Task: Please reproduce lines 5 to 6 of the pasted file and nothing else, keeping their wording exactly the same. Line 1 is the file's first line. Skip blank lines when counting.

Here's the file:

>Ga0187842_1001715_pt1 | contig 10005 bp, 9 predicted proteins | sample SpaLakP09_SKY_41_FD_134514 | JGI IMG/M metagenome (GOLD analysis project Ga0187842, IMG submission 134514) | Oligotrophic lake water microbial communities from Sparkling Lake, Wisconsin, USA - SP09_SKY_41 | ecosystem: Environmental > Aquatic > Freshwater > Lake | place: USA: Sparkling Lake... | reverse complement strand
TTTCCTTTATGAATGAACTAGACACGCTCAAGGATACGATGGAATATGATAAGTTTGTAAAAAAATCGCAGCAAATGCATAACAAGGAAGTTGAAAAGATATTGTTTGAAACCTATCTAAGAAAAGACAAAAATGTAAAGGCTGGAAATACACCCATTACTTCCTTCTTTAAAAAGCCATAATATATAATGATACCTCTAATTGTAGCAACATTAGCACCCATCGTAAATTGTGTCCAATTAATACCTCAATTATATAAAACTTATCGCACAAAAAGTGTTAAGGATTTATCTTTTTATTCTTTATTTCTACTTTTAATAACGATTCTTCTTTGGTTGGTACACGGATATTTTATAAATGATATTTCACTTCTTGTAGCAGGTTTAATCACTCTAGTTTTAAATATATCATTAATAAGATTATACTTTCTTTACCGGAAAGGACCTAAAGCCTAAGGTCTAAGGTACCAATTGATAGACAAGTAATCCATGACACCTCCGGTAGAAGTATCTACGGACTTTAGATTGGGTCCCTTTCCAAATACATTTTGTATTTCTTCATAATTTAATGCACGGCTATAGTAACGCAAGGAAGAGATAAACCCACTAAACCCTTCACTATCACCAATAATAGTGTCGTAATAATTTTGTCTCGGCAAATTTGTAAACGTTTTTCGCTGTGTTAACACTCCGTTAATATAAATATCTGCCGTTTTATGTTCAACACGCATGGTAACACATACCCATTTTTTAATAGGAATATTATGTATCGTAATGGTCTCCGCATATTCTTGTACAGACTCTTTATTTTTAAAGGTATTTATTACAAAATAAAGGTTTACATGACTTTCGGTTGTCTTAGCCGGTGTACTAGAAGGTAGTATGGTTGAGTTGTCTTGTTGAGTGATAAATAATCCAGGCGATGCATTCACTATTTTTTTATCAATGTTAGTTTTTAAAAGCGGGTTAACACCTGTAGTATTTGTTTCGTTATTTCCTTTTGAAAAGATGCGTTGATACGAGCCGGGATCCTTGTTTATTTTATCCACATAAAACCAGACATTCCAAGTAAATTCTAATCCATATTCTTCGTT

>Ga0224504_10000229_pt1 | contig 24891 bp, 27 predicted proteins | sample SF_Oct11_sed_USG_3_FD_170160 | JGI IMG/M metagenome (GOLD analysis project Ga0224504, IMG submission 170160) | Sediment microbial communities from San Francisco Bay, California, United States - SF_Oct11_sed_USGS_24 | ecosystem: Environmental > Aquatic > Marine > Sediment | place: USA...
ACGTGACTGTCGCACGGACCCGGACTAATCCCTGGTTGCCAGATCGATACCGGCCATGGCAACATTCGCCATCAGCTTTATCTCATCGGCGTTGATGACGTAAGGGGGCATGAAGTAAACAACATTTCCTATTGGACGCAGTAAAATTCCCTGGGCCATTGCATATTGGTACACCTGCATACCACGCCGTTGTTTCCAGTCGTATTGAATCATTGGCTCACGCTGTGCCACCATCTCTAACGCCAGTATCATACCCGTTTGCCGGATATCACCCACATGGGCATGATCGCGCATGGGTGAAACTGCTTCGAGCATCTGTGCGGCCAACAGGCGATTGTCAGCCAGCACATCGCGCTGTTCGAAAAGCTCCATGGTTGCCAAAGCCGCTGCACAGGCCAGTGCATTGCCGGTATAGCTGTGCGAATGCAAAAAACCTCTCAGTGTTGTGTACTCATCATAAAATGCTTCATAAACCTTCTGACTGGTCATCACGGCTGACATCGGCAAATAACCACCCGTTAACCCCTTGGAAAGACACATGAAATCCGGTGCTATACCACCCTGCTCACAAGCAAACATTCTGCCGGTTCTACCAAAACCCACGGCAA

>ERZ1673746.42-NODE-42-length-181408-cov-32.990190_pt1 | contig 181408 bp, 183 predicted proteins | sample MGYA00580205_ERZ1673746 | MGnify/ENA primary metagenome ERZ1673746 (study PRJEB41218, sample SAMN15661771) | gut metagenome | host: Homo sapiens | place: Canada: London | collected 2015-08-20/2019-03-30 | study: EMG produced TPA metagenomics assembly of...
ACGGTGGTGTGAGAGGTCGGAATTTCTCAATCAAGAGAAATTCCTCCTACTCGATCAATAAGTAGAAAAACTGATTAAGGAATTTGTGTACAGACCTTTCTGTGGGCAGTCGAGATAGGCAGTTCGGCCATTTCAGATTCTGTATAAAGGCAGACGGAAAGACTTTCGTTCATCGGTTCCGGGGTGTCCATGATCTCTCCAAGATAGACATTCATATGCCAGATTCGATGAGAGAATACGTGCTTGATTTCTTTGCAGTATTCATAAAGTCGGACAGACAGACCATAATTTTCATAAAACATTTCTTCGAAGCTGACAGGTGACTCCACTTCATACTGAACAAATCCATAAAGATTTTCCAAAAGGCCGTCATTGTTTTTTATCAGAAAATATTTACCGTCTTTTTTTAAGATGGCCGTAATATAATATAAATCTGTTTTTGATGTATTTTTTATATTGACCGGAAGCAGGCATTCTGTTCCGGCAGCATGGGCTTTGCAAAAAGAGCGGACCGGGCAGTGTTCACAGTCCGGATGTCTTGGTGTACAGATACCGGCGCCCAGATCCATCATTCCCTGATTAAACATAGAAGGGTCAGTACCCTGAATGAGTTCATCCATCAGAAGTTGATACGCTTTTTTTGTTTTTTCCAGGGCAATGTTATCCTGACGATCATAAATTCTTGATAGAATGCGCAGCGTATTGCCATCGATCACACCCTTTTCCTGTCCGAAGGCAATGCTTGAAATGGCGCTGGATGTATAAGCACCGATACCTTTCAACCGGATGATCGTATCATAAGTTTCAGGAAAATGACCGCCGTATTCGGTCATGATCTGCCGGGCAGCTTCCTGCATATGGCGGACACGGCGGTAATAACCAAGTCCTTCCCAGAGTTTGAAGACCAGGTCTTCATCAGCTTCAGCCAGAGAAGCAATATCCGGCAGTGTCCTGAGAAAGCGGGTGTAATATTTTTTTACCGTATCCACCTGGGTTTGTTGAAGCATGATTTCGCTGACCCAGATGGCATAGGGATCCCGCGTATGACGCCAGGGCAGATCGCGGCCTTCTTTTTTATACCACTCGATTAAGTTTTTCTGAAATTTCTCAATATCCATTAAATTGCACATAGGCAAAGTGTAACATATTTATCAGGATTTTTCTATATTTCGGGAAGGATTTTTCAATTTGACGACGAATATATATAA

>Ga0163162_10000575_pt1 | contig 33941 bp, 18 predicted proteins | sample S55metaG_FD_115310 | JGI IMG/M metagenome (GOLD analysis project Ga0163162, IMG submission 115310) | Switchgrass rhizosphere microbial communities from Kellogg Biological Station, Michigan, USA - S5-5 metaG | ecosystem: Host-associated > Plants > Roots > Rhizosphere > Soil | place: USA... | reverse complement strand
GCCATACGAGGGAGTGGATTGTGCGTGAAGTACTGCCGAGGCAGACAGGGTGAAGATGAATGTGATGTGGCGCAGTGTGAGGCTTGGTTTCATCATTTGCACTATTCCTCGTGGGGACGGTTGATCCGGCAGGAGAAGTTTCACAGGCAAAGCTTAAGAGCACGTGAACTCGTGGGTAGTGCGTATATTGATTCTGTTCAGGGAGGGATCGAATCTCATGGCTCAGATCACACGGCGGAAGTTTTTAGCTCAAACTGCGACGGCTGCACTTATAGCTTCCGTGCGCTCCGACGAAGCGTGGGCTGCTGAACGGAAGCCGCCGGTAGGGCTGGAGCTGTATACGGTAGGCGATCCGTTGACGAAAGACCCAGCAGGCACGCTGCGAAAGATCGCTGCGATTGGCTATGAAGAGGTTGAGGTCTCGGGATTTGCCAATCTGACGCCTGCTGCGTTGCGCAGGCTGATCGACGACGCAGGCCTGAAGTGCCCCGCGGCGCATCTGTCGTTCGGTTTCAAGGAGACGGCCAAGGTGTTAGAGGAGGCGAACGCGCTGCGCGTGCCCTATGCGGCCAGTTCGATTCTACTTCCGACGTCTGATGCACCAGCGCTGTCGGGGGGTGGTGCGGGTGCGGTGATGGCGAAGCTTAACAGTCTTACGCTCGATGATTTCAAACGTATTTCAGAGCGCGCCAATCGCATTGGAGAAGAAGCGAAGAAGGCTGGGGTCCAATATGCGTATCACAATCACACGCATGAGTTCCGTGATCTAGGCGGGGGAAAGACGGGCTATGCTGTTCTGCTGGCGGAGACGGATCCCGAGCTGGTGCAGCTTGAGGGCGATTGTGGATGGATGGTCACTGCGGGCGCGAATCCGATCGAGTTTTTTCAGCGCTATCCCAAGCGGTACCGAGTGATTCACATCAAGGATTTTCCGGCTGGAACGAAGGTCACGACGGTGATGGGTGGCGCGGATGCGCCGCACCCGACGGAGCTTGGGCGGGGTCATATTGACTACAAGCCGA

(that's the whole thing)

>ERZ1673746.42-NODE-42-length-181408-cov-32.990190_pt1 | contig 181408 bp, 183 predicted proteins | sample MGYA00580205_ERZ1673746 | MGnify/ENA primary metagenome ERZ1673746 (study PRJEB41218, sample SAMN15661771) | gut metagenome | host: Homo sapiens | place: Canada: London | collected 2015-08-20/2019-03-30 | study: EMG produced TPA metagenomics assembly of...
ACGGTGGTGTGAGAGGTCGGAATTTCTCAATCAAGAGAAATTCCTCCTACTCGATCAATAAGTAGAAAAACTGATTAAGGAATTTGTGTACAGACCTTTCTGTGGGCAGTCGAGATAGGCAGTTCGGCCATTTCAGATTCTGTATAAAGGCAGACGGAAAGACTTTCGTTCATCGGTTCCGGGGTGTCCATGATCTCTCCAAGATAGACATTCATATGCCAGATTCGATGAGAGAATACGTGCTTGATTTCTTTGCAGTATTCATAAAGTCGGACAGACAGACCATAATTTTCATAAAACATTTCTTCGAAGCTGACAGGTGACTCCACTTCATACTGAACAAATCCATAAAGATTTTCCAAAAGGCCGTCATTGTTTTTTATCAGAAAATATTTACCGTCTTTTTTTAAGATGGCCGTAATATAATATAAATCTGTTTTTGATGTATTTTTTATATTGACCGGAAGCAGGCATTCTGTTCCGGCAGCATGGGCTTTGCAAAAAGAGCGGACCGGGCAGTGTTCACAGTCCGGATGTCTTGGTGTACAGATACCGGCGCCCAGATCCATCATTCCCTGATTAAACATAGAAGGGTCAGTACCCTGAATGAGTTCATCCATCAGAAGTTGATACGCTTTTTTTGTTTTTTCCAGGGCAATGTTATCCTGACGATCATAAATTCTTGATAGAATGCGCAGCGTATTGCCATCGATCACACCCTTTTCCTGTCCGAAGGCAATGCTTGAAATGGCGCTGGATGTATAAGCACCGATACCTTTCAACCGGATGATCGTATCATAAGTTTCAGGAAAATGACCGCCGTATTCGGTCATGATCTGCCGGGCAGCTTCCTGCATATGGCGGACACGGCGGTAATAACCAAGTCCTTCCCAGAGTTTGAAGACCAGGTCTTCATCAGCTTCAGCCAGAGAAGCAATATCCGGCAGTGTCCTGAGAAAGCGGGTGTAATATTTTTTTACCGTATCCACCTGGGTTTGTTGAAGCATGATTTCGCTGACCCAGATGGCATAGGGATCCCGCGTATGACGCCAGGGCAGATCGCGGCCTTCTTTTTTATACCACTCGATTAAGTTTTTCTGAAATTTCTCAATATCCATTAAATTGCACATAGGCAAAGTGTAACATATTTATCAGGATTTTTCTATATTTCGGGAAGGATTTTTCAATTTGACGACGAATATATATAA